Hatt put me in touch with with Dr. Niels C. Pedersen, who’s leading the efforts at UC Davis. Pedersen has studied FIP for more than 50 years. He agreed to answer questions but stressed that he can’t comment on the success or failure of the clinical trial because it is still in progress.
“Clinical trials of human drugs are not available to the public until the results are tallied and published,” Pedersen wrote in an email exchange, agreeing to be as specific as possible.
Below are excerpts from that exchange.
What’s your feeling about FIP and what you aim to accomplish with this trial?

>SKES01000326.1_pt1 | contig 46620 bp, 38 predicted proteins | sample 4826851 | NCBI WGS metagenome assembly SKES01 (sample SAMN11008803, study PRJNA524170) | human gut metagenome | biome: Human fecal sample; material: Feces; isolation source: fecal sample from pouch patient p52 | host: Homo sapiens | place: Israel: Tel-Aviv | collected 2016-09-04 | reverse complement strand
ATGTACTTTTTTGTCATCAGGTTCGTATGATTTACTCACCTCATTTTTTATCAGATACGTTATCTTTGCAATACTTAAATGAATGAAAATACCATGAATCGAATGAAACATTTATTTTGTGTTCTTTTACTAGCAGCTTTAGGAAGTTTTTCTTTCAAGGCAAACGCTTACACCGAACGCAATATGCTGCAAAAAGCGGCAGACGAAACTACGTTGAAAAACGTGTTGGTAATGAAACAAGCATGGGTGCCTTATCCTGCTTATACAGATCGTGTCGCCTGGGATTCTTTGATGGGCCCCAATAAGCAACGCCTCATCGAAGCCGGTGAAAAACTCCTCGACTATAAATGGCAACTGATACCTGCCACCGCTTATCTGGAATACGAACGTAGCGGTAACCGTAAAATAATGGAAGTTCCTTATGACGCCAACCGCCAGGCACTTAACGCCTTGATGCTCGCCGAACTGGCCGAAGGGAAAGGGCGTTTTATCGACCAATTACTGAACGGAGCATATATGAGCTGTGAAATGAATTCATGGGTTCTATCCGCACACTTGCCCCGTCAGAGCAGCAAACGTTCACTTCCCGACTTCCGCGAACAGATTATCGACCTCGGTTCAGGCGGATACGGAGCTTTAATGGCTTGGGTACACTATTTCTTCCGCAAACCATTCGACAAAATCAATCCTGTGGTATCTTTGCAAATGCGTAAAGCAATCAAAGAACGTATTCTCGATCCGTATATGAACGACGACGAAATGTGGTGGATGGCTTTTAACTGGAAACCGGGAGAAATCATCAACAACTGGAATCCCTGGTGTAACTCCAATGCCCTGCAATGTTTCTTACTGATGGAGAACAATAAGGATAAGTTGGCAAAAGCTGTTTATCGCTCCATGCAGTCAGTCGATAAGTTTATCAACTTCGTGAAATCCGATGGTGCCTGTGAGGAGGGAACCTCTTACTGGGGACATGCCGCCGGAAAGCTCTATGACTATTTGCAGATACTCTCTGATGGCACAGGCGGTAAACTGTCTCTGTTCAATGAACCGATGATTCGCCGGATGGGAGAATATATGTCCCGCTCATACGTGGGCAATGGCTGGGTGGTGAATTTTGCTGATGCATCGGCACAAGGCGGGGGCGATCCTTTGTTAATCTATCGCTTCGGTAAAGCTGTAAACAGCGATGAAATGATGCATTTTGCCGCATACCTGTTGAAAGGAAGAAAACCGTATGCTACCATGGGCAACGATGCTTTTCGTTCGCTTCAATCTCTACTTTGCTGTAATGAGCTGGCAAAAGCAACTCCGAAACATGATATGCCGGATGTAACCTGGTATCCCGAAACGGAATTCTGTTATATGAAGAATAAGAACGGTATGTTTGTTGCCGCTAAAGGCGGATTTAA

Anyone that has ever witnessed a necropsy of a cat with abdominal wet FIP will never forget what a terrible disease FIP can be for its victim. Many people also feel that FIP is an uncommon disease and that the few cats that die from it are something that has come to be expected and accepted by people that deal with raising large numbers of kittens in high-density environments. In truth, there is hardly a person that has made cats a part of their lives that have not experienced FIP directly or indirectly. The prevalence of the disease is also rising again, associated mainly with pedigreed cats and cats that have been “rescued” from the “wild” at a very young age and fostered before being adopted or passed on to shelters. … [T]he complexity of FIP never ceases to amaze me. Hopefully we have peeled enough layers off the onion to finally be getting to the core of the disease and the most effective ways to prevent it from occurring and treating it after it occurs.